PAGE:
A couple of days ago I reprinted a poem by Philadelphia resident Patrick J. Coleman on the founding of the diocese of Achonry by Saint Nathy. Now we have another of his poetic offerings, this time in praise of Achonry's female patroness Saint Attracta and her role as peacemaker and protectress.
THE PRAYER OF SAINT ATTY.*
A LEGEND OF ACHONRY
KING Connor made an edict old:
"A royal palace I will build;
Tribute I order of the gold,
From every clan and craftsman's guild.
"Tithings of scarlet and of silk,
Curtain and screen of regal woof
Deep-uddered heifers, rich in milk,
And bronze and timber for the roof.
"From Leyney's lord, in token due
Of fealty, I will ordain
A hundred masts of ash and yew,
A hundred oaks of pithy grain."
"Saint Atty, keep us safe from scath
And shield us in the battle crash!
For roof of royal house or rath
We will not render oak or ash!"
Thus lowly prayed the Leyney clan,
While sang the birds in bush and brake.
As fast they mustered, horse and man,
To face the foe by Gara's lake.
For, wroth' at heart, came Connor's clan;
Ah, Christ! they made a horrid front,
With red spears bristling in the van.
And shields to brave the battle-brunt.
From wing to wing in wrath they rolled,
Crested with helmets all afire.
Of burnished bronze or burning gold.
To martial measures of the lyre.
A dreadful war! the blessed saints
Defend to-day the Leyney clan!
For they must reel before the steel
Of such a hosting, horse and man.
From sounding sheaths the swords flamed out,
The clattering quivers echoed loud,
From their dark ranks the battle shout
Broke out, as thunder from the cloud.
"Saint Atty, keep us safe from scath!"
Thus made the Leyney men their prayer ;
When lo! adown the forest path
Trooped, lily-white, a herd of deer!
Broke from the branching thicket green,
While mute the watching warriors stood;
Such gracious deer were never seen
In Irish fern or Irish wood;
And, mighty marvel, on their backs.
Bound by a maiden's tresses gold.
Clean-hewn as if by woodman's axe.
The tribute of the wood behold !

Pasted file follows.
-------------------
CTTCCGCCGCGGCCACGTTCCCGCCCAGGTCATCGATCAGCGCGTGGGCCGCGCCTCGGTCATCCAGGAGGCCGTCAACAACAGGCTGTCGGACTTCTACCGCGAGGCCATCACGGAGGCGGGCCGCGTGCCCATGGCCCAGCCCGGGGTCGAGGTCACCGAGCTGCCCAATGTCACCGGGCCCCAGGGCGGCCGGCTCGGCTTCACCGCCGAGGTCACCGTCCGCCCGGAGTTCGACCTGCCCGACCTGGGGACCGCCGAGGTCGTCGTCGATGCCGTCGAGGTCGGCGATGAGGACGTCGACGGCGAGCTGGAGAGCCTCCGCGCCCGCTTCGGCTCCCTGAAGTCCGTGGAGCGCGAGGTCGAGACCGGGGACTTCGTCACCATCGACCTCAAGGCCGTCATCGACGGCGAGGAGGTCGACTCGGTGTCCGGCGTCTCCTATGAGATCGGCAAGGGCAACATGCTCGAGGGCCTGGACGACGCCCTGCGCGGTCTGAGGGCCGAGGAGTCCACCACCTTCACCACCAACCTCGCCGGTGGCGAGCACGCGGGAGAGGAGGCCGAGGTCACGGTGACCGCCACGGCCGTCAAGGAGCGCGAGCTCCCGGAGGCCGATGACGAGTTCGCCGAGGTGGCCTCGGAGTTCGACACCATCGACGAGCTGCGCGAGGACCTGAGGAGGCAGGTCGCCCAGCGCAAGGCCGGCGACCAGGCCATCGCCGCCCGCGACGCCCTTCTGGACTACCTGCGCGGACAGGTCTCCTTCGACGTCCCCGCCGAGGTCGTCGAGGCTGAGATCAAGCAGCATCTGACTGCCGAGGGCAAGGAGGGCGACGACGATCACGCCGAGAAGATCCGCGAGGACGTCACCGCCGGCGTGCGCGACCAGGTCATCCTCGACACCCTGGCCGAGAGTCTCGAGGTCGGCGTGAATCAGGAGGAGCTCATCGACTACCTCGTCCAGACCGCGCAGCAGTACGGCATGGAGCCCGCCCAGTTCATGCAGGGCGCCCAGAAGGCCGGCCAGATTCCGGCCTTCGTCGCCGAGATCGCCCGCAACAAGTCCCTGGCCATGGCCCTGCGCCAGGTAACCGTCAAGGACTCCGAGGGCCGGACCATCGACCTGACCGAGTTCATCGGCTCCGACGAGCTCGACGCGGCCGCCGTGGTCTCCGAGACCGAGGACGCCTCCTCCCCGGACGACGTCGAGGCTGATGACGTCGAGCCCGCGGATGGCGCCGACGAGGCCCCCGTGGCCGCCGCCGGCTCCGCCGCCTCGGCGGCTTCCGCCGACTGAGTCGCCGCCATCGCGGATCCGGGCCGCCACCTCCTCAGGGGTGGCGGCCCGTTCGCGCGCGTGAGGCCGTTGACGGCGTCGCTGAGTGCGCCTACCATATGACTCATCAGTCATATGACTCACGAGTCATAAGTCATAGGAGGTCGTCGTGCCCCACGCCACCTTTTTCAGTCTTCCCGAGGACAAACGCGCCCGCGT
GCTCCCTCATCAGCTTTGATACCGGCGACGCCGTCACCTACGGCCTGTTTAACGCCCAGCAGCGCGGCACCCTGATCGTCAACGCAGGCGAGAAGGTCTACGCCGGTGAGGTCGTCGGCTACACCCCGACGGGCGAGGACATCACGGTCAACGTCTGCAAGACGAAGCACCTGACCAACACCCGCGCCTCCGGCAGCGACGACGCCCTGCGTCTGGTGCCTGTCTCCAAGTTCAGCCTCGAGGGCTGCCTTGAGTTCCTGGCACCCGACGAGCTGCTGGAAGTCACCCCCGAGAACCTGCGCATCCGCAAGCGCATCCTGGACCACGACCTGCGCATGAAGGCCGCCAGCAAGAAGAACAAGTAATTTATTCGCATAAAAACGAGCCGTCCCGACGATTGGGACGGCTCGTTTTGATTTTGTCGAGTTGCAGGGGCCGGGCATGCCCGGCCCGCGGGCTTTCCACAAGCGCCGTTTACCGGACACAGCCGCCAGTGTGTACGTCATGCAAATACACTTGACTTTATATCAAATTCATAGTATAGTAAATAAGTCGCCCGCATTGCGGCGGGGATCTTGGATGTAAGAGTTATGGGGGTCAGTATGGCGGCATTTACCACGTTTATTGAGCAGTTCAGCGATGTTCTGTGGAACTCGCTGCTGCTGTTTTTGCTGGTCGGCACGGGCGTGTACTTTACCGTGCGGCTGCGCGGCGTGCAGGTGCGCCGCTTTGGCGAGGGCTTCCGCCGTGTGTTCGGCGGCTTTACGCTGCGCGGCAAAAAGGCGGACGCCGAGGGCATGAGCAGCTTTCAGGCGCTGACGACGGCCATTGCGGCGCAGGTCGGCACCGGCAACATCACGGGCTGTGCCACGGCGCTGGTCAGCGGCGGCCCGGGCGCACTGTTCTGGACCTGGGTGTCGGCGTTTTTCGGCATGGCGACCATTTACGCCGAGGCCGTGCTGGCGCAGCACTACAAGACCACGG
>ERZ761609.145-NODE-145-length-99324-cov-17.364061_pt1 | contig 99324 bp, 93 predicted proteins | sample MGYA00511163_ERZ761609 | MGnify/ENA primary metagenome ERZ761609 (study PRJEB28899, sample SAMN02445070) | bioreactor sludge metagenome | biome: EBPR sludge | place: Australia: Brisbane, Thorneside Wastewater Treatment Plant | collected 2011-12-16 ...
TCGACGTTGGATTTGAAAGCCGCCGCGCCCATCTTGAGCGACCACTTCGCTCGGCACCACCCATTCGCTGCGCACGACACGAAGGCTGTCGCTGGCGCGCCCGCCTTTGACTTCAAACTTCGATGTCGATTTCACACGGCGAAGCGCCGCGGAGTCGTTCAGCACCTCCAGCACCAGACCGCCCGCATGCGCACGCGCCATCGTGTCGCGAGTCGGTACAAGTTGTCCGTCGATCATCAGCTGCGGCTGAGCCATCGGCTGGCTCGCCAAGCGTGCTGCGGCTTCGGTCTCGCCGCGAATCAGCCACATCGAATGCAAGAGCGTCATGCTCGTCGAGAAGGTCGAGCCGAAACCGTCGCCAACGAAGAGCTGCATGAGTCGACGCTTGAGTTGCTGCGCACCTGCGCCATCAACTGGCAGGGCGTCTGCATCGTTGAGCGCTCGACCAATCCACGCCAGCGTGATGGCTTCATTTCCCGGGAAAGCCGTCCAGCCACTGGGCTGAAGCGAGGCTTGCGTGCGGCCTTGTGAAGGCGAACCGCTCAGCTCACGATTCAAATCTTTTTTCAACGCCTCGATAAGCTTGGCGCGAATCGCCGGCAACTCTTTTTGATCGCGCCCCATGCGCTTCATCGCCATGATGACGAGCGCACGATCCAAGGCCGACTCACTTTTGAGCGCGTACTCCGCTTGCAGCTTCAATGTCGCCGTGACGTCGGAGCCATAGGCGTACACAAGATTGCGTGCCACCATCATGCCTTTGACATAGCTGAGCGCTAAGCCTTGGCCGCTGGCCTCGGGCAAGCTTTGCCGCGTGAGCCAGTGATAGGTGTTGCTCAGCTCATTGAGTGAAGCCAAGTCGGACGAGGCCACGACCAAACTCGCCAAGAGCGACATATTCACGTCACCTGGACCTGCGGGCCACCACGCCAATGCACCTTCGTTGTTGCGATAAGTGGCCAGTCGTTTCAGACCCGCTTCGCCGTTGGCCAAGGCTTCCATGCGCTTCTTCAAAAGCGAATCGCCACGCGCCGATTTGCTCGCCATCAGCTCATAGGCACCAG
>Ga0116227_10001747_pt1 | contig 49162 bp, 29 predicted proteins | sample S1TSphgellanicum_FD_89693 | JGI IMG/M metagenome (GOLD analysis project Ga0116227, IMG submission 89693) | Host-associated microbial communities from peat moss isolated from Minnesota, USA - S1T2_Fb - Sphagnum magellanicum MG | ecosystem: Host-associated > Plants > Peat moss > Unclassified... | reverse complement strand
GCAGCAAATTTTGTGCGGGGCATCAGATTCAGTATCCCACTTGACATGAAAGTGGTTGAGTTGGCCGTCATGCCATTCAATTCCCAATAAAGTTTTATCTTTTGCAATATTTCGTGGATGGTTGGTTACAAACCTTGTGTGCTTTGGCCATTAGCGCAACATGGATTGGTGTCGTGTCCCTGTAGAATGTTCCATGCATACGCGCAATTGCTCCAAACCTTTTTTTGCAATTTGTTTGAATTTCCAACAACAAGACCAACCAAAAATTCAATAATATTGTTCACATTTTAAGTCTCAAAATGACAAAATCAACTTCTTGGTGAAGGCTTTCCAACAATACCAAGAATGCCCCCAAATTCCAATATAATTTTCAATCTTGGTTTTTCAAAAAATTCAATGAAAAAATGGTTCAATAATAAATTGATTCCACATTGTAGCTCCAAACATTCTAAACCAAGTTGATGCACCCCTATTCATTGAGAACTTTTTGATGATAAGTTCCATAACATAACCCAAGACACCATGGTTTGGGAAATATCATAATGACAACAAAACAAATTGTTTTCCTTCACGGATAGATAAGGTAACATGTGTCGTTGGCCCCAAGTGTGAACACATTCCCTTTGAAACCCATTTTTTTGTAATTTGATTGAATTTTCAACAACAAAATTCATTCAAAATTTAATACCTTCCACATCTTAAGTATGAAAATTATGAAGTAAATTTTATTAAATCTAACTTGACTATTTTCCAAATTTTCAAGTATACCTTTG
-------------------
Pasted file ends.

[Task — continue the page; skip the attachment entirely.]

Nor paused the sylvan creatures sweet,
But gliding onward, like to ghosts.
Cast off the wood at Connor's feet
In wondrous wise betwixt the hosts;
Then vanished in the forest green.
While mused amaze the king and kern;
And nevermore from then were seen
In Irish wood or Irish fern.
Down dropped the sword to thigh and hip,
"God's will be done, let hatred cease!"
Rose up the cry from every lip.
And harps attuned a chord of peace.
Yea, "blessings broke from every lip,
To God and to His saints above.
And hands that came for deadly grip
Were mingled in fraternal love.
" 'Gainst scath or scar our battle-shield
Is Atty, saint of Leyney's clan!"
They sang, as homeward from the field
They hied, unscathed, horse and man.
For in her chapel in the wood
The boding war had Atty seen,
And for the people of her blood
Made prayer amid the forest green.
And men do say that on that day
She saved the Leyney clan from scath,
Such power there is when lowly pray
The pure of heart and keen of faith.
And still when autumn gilds the lea,
And scythes are shrill in meadows ripe,
The rural pageant you may see
Sporting with jocund dance and pipe.
The village women you may mark
In Leyney, at Saint Atty's well.
Ere yet hath trilled the risen lark
In golden mead or dewy dell.
PATRICK J. COLEMAN.
*Saint Atty is the loving name of the people of Achonry for Saint Attracta, the patroness of the diocese.
The Irish Monthly, Volume 18 (1890),80-82
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